Recent Market Volatility - A Bump in the Road?

As the markets tumbled, with the S&P 500 index showing its largest one-day fall since August 2011 and the subsequent drop across world markets that followed, many investors were shocked at the extent of the losses. At the same time, the VIC, the volatility index, recorded its largest one-day rise in history, showing just how deep the sell off was. There have been warning signs, in the bond market in particular, with yields rising from 2% in September 2017 to 2.8% today, reflecting the stresses within the markets as interest rates begin to rise.

Accelerating interest rates

This current sell-off seems to have been triggered by the Friday Non-Farm Payroll data, which came in firmly ahead of expectations. This strong showing indicates strength in the economy, which raised fears of faster interest rate rises than had been previously anticipated from the Federal Reserve, and with three rises in 2017, the possibility of more throughout 2018 concerned investors, particularly heavily leveraged ones.

Federal Reserve Chairman, Jerome Powell, faces a testing time in balancing this situation in the coming months, and the fear that caused this latest sell-off is only a small part of a broader issue he must contend with. Since the financial crisis in 2008, cheap credit has powered the markets, but we are now entering a new phase, with liquidity being pulled back from the financial system as uncertainty takes hold.

The big question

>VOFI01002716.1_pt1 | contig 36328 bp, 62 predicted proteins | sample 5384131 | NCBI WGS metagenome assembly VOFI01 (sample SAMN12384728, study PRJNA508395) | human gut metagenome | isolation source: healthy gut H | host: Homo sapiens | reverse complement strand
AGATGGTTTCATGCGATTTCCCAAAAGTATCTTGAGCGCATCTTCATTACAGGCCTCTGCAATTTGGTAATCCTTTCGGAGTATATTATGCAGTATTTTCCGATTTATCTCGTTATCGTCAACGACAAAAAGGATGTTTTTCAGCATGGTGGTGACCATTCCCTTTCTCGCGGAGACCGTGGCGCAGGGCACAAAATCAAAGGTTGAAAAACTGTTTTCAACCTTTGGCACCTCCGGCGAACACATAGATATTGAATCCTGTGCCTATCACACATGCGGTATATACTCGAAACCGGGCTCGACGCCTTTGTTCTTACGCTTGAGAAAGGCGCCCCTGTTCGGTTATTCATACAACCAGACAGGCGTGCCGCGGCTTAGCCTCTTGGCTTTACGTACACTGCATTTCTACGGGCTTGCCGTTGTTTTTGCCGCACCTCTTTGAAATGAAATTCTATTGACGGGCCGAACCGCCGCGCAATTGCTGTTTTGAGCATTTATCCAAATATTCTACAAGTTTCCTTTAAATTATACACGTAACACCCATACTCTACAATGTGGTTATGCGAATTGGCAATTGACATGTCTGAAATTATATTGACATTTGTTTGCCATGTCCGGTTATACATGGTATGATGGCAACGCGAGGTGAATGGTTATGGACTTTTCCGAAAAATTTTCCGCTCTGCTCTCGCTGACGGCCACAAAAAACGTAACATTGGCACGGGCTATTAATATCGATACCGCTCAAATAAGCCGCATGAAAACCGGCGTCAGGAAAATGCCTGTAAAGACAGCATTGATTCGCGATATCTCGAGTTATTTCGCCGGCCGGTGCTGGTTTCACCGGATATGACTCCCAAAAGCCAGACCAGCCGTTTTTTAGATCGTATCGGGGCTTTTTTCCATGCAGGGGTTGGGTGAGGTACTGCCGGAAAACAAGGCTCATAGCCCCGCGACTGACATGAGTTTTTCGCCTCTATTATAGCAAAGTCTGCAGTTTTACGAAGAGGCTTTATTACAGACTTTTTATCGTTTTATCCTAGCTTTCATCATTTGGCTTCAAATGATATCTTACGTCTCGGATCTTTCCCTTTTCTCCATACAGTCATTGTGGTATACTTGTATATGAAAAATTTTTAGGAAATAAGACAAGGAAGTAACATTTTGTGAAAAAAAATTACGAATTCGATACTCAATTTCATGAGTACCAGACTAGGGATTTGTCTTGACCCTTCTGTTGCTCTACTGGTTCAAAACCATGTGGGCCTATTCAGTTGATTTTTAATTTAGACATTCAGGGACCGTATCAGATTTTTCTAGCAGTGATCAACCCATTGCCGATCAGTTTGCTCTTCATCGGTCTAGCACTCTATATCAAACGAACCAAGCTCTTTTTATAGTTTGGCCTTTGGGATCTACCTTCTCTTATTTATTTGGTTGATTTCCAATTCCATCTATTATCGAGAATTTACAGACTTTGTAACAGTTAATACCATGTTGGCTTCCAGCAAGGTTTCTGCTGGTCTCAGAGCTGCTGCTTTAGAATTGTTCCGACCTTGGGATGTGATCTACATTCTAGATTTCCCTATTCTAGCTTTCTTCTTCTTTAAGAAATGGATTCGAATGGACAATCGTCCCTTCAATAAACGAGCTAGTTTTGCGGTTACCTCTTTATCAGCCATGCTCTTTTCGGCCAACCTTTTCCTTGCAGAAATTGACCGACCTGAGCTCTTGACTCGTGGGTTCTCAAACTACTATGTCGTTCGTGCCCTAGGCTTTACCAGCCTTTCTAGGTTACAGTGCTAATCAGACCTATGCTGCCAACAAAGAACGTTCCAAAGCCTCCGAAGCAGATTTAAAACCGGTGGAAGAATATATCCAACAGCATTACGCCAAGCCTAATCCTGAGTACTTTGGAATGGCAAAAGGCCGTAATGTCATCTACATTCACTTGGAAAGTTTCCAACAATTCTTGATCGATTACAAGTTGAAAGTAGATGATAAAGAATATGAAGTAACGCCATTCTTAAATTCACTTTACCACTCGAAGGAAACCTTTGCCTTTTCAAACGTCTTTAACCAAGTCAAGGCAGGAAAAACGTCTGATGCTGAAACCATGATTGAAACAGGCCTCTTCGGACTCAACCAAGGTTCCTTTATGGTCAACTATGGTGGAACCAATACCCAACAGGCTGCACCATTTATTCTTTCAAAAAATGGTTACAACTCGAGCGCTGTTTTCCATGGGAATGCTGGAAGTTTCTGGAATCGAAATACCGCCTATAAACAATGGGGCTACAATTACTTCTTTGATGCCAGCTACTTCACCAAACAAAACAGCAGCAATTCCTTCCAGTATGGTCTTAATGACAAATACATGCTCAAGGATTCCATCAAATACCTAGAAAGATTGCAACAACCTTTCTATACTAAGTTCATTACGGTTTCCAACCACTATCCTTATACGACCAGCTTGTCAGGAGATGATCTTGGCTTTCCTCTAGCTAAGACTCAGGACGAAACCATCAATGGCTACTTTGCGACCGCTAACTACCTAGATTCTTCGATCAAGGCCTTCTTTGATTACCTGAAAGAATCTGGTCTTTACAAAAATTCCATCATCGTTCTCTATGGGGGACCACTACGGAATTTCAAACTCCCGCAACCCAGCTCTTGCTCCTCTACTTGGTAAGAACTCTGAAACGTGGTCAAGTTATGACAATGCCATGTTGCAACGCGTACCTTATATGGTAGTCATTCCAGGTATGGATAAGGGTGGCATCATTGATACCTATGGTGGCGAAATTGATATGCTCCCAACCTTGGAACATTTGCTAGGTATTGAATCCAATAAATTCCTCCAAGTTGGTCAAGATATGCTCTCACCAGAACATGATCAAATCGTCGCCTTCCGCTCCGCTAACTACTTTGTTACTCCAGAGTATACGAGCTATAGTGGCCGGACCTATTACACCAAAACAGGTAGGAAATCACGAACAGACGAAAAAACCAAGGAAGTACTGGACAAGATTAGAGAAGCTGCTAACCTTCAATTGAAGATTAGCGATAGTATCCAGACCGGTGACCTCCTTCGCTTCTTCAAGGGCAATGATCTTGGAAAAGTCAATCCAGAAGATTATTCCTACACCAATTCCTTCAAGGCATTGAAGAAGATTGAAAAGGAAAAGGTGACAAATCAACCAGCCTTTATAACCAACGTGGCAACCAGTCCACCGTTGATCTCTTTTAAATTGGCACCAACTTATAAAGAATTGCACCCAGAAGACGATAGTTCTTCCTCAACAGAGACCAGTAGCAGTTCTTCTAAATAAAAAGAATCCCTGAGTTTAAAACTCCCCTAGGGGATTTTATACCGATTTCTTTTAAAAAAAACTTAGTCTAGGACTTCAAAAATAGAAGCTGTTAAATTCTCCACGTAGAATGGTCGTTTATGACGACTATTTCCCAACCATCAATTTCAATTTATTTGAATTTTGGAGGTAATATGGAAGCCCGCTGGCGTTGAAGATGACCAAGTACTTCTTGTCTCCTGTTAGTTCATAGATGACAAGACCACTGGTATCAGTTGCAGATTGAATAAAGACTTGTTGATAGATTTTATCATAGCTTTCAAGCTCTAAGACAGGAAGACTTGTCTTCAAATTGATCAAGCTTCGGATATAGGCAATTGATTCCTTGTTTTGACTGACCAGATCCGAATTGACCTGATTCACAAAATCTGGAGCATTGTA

With signs of potential volatility being present for a while, the biggest question asked by this sell-off is a simple one, is it a one-time adjustment, similar to the one encountered in 2013 based upon the panic resulting from a reduction in quantitative easing, or is it something more significant, and the start of a bear market?

Our view on the road ahead

Looking at the broader picture, the sell-off and associated volatility is not something that would cause us to change our medium-term perspectives or asset allocations. Over the coming weeks, there will likely be more volatility, bringing instability and unpredictability as investors change their priorities depending on their thinking about future interest rates and inflation direction, and will likely create more attention-grabbing headlines and panic for the uninformed. However, with our long-term viewpoint we can approach these incidents for what they are, minor corrections during the upward trend, and simply sit tight with our positions.